For four years the camp was the centrepiece of Nazi Germany’s “Final Solution”. The site has become the most powerful symbol of the Holocaust and the reminder of one of the darkest chapters in Europe’s history.

“I want to say to all people around the world – this should not happen again,” said Anatoly Shapiro, the commander of the troops who first entered Auschwitz.

“I saw the faces of the people we liberated – they went through hell,” he told an earlier ceremony in the city of Krakow in southern Poland.

World leaders along with scores of survivors lighted candles at the camp’s main extermination centre Birkenau, some 70 km from Krakow.

More than 30 heads of state and top officials attended the ceremonies, including Israeli President Moshe Katsav, US Vice President Dick Cheney, Russian President Vladimir Putin and his German and French counterparts.

French President Jacques Chirac, the first French leader to acknowledge France’s complicity in the Holocaust, said the EU would stand united to counter anti-Semitism.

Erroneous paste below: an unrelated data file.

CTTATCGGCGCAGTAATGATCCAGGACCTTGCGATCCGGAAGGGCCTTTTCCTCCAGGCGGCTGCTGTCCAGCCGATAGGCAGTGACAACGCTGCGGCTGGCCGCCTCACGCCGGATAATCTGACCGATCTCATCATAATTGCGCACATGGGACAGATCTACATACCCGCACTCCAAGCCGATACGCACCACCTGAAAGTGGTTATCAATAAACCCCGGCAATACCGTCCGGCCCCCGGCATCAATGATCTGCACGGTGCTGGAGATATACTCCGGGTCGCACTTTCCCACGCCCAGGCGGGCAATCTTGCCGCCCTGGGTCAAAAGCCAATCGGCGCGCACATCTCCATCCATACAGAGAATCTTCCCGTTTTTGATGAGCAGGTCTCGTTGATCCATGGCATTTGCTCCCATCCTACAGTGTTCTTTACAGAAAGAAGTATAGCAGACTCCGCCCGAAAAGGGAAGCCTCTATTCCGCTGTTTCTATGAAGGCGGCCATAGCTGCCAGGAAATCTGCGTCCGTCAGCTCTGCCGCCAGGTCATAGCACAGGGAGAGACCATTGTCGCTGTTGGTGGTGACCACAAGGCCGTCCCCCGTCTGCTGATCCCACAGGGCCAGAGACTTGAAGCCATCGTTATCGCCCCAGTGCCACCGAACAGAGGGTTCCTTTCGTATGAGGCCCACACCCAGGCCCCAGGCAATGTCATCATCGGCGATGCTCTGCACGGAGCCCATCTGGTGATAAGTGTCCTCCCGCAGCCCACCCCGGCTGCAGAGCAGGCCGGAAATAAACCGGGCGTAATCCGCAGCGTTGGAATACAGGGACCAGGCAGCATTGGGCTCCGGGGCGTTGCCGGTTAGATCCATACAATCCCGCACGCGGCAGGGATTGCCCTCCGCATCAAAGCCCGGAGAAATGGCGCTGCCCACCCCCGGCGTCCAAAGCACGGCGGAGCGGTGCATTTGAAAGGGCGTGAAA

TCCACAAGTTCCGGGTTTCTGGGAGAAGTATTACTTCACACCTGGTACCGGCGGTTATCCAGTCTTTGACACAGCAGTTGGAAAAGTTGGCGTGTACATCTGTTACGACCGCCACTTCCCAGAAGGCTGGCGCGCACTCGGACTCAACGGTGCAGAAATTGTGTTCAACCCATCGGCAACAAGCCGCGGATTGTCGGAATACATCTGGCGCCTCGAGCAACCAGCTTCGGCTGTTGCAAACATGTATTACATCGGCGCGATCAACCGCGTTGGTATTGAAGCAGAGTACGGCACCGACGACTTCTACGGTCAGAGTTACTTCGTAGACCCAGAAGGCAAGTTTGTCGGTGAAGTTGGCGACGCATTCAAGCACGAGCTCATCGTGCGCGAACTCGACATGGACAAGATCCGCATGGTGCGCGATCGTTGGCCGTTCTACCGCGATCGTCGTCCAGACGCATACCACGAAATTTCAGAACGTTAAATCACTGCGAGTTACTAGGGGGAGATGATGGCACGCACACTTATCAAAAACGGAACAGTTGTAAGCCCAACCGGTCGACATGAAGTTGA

“We are making an unconditional effort to build Europe united in peace and democracy able to crush hatred, intolerance and fanaticism as they arise,” he said after opening a memorial to French victims at the camp.

Set up in 1940 by the occupying Nazis, Auschwitz was initially a labour camp for Polish prisoners but gradually grew into a death factory for European Jews shipped there from around Europe and Russia.

At its peak the camp could hold 400,000 people, with thousands killed in gas chambers on arrival after travelling in cattle trains for days without food or water.

More than one million Jews were killed but Gypsies, Poles, Russians also died in the camp.

– ABC/Reuters